serverfault.com post outlined how you can use Cloudflare's API to query for your Origin IP and use that for SSH. However, they didn't account for multiple Zones, and they didn't account for SSH'ing to subdomains like
foo.example.com (though nor do I for now).
Cloudflare is both a DNS service and HTTPS reverse proxy. You can "gray-cloud" your DNS entries such that querying them will return your "real" (typically called Origin IP). But Cloudflare is at its best when you "orange-cloud" your DNS entries, which actually returns IP addresses owned by Cloudflare that then perform a reverse proxy to your Origin.
The protection here is at least two-fold:
- Your Origin IP is not revealed
- Cloudflare absorbs malicious traffic inbound for your service
But orange-clouds have their own set of problems. Namely, a limited set of ports are actually proxied to your Origin, and even then only for HTTPs.
SSH'ing to your domain names won't work
Imagine you own
example.com at IP
188.8.131.52 and expose both HTTP/S (TCP 80 and 443) and SSH (TCP 22) services. You'd probably access HTTPS and SSH via:
# Works, as example.com resolves to your Origin IP (184.108.40.206), and # you expose TCP 80 & 443. $ curl -v example.com * Connected to example.com (220.127.116.11) port 80 (#0) # Works, as example.com resolves to your Origin IP (18.104.22.168), and # you expose TCP 22. $ ssh -v example.com debug1: Connecting to example.com [22.214.171.124] port 22. debug1: Connection established.
But when you move to Cloudflare with an orange-cloud, you'll notice that non-HTTPS and non-proxied ports traffic no longer works:
# Works, as example.com resolves to Cloudflare IPs (126.96.36.199), and # they expose TCP 80 and 443 $ curl -v example.com * Connected to example.com (188.8.131.52) port 80 (#0) # Busted, as example.com resolves to Cloudflare IPs (184.108.40.206), and # they don't proxy TCP 22 $ ssh -v example.com debug1: Connecting to example.com [220.127.116.11] port 22. debug1: connect to address 18.104.22.168 port 22: Connection timed out ssh: connect to host example.com port 22: Network is unreachable
- Hardcode your Origin IP:
- Add gray-clouded subdomain:
- Use Cloudflare API to resolve your Origin IP.
Hardcode your Origin IP
You can still SSH to your Origin by using its IP address:
# Works because this is direct access, bypassing Cloudflare $ ssh -v 22.214.171.124 debug1: Connecting to 126.96.36.199 [188.8.131.52] port 22. debug1: Connection established.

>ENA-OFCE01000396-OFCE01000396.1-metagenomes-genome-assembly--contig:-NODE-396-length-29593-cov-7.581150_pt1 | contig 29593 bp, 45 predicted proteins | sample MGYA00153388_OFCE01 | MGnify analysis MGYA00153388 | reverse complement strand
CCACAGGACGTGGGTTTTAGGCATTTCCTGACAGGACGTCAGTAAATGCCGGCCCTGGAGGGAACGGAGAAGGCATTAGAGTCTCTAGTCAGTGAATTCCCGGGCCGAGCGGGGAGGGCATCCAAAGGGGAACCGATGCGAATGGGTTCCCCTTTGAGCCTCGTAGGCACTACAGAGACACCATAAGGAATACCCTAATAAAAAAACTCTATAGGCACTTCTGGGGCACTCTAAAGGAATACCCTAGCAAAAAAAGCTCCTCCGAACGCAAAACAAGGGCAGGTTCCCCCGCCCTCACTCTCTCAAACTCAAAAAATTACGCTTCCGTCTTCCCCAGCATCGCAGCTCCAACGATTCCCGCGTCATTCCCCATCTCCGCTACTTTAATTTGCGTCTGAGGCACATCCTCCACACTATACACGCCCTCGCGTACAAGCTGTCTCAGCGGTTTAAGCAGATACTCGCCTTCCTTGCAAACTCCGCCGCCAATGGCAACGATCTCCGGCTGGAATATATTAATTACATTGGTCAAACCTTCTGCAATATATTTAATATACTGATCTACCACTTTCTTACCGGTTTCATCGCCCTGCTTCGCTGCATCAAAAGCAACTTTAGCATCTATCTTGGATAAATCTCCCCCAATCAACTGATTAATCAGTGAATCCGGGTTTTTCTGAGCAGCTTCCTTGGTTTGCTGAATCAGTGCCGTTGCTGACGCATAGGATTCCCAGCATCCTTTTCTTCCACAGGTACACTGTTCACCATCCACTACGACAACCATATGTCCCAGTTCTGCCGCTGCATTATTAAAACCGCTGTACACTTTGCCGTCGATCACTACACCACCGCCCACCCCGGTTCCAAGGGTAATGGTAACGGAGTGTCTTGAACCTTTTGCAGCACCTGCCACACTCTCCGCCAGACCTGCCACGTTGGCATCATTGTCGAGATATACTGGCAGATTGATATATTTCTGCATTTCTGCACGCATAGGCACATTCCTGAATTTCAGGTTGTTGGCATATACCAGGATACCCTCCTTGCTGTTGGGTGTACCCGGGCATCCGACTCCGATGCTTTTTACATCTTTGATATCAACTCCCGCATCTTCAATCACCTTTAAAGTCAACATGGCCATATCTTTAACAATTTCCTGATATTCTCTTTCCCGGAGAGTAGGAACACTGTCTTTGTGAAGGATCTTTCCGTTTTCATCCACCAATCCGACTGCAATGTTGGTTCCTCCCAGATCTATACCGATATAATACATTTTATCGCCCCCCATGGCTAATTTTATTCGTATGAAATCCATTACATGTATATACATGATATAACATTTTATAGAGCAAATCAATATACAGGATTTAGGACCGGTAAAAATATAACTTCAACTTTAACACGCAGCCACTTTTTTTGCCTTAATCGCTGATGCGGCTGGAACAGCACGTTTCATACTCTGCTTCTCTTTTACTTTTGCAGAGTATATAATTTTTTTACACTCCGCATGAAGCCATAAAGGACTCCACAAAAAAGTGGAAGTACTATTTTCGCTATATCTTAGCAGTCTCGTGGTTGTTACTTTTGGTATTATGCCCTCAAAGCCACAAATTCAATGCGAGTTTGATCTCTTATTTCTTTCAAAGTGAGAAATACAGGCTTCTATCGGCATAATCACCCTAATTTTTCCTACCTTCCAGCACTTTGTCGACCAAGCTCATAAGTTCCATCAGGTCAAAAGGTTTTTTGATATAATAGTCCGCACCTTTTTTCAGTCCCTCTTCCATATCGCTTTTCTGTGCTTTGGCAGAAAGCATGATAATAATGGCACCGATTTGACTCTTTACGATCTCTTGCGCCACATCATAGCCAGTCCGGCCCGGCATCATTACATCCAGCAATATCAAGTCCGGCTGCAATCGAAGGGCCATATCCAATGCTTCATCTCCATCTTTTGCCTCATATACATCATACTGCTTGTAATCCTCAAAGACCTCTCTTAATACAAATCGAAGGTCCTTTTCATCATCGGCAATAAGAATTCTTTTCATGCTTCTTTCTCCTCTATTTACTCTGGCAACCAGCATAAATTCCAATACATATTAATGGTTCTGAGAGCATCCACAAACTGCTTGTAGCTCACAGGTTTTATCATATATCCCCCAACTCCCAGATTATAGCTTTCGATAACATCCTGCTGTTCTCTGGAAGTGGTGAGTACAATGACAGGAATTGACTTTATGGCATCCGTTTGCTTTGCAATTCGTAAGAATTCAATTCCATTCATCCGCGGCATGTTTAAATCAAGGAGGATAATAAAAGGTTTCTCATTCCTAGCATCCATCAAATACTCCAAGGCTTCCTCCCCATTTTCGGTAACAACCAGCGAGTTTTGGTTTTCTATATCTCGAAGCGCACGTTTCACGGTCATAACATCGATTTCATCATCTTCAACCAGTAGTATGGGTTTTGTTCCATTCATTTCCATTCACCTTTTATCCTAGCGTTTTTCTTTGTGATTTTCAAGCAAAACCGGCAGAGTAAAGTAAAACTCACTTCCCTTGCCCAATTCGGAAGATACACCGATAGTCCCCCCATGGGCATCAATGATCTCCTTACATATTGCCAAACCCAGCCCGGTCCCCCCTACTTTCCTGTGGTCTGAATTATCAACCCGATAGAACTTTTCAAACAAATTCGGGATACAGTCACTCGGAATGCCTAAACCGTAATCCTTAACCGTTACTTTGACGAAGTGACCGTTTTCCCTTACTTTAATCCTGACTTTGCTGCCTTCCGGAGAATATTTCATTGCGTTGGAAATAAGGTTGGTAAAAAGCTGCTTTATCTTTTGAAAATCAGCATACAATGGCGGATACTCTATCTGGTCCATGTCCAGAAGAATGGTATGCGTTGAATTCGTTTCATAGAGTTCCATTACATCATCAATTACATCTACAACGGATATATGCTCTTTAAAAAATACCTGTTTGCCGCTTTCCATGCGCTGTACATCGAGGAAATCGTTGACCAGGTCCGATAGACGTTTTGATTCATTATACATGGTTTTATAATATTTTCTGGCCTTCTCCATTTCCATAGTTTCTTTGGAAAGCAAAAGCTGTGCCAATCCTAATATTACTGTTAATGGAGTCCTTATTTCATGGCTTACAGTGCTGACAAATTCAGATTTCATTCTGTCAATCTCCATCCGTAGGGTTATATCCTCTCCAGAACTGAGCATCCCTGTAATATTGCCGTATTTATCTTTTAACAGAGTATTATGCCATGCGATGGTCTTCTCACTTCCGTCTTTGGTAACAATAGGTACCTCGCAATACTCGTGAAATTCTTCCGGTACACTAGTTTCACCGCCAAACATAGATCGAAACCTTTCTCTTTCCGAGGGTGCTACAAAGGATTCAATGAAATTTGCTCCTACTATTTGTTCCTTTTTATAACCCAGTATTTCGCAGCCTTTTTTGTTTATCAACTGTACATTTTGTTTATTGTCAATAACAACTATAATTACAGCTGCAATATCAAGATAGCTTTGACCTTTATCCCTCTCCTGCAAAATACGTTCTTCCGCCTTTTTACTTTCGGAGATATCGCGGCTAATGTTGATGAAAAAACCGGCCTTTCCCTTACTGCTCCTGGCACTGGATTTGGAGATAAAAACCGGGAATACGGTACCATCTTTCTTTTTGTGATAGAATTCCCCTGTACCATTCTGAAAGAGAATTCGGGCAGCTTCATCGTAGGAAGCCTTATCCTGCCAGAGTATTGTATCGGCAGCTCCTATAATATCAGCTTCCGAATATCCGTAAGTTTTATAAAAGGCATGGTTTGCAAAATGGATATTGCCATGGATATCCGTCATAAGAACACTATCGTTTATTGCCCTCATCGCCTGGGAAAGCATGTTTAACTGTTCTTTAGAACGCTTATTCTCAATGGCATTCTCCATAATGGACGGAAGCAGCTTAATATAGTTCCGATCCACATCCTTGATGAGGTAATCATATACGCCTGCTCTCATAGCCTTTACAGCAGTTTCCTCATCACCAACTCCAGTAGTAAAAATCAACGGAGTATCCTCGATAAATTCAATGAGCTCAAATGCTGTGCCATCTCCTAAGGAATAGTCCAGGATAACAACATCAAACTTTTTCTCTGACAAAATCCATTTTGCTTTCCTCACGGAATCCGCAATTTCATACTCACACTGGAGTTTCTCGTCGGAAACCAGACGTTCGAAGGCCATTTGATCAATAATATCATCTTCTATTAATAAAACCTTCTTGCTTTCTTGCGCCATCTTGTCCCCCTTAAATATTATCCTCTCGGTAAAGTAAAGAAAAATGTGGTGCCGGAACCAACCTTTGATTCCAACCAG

But the downsides are:
- You must remember or write down your Origin IP
- If your Origin IP changes, you must manually update it
You could use a subdomain whose sole purpose is to provide "traditional" DNS resolution by using a gray-cloud and
CNAME'ing it to your Origin IP.
example.com will return Cloudflare's IPs, and connections will still be proxied. But
noproxy.example.com will return your Origin's IP, and connections will not be proxied:
# Works, proxied through Cloudflare $ curl -v example.com * Connected to example.com (184.108.40.206) port 80 (#0) # Works, no proxy through Cloudflare, connects directly to your Origin $ curl -v noproxy.example.com * Connected to example.com (220.127.116.11) port 80 (#0) # Works, no proxy through Cloudflare, connects directly to your Origin $ ssh -v noproxy.example.com debug1: Connecting to noproxy.example.com [18.104.22.168] port 22. debug1: Connection established.
The downsides are:
- Cloudflare is providing no security
- You reveal your Origin IP to anyone who queries for
Since Cloudflare has an API, and it knows your Origin IP in order to reverse proxy incoming connections, you can ask Cloudflare for your Origin IP before setting up an SSH connection.
This means you can retain your orange-cloud status, along with hiding your Origin IP to the public and leverage Cloudflare's security!
With that in mind, there are ~2 API calls to make in order to get the necessary information, both of which require API Permissions:
- Find example.com's Zone ID (
- Use example.com's Zone ID to lookup the Origin IP address for the root domain (
I decided to allow this API Token to work for all my Zones, but you can restrict its scope to all Zones belonging to a specific account, or even a list of single Zones.
Note: You could skip creating this API Token and use your Global API Key instead, but I would advise against it. Your Global API Key is akin to your account's password, and using this scoped API Token is following the principle of least privilege.
Using the Github Gist from above, and the
# Get Origin IP $ IP=$(cforigin example.com) && echo $IP 22.214.171.124 # SSH to Origin $ ssh -v $IP debug1: Connecting to 126.96.36.199 [188.8.131.52] port 22. debug1: Connection established.
- There can be more than one IP address that represents "Origin", as exampled in the Github Gist. It is up to the user to select the "correct" one to use.
cforigincurrently doesn't support
CNAME'd subdomains. If you wanted to connect to
foo.example.com, the API calls currently do not resolve this.
cforigincurrently doesn't support more than 2 top-level domains (TLDs). For instance,
example.com.ukwill incorrectly attempt to resolve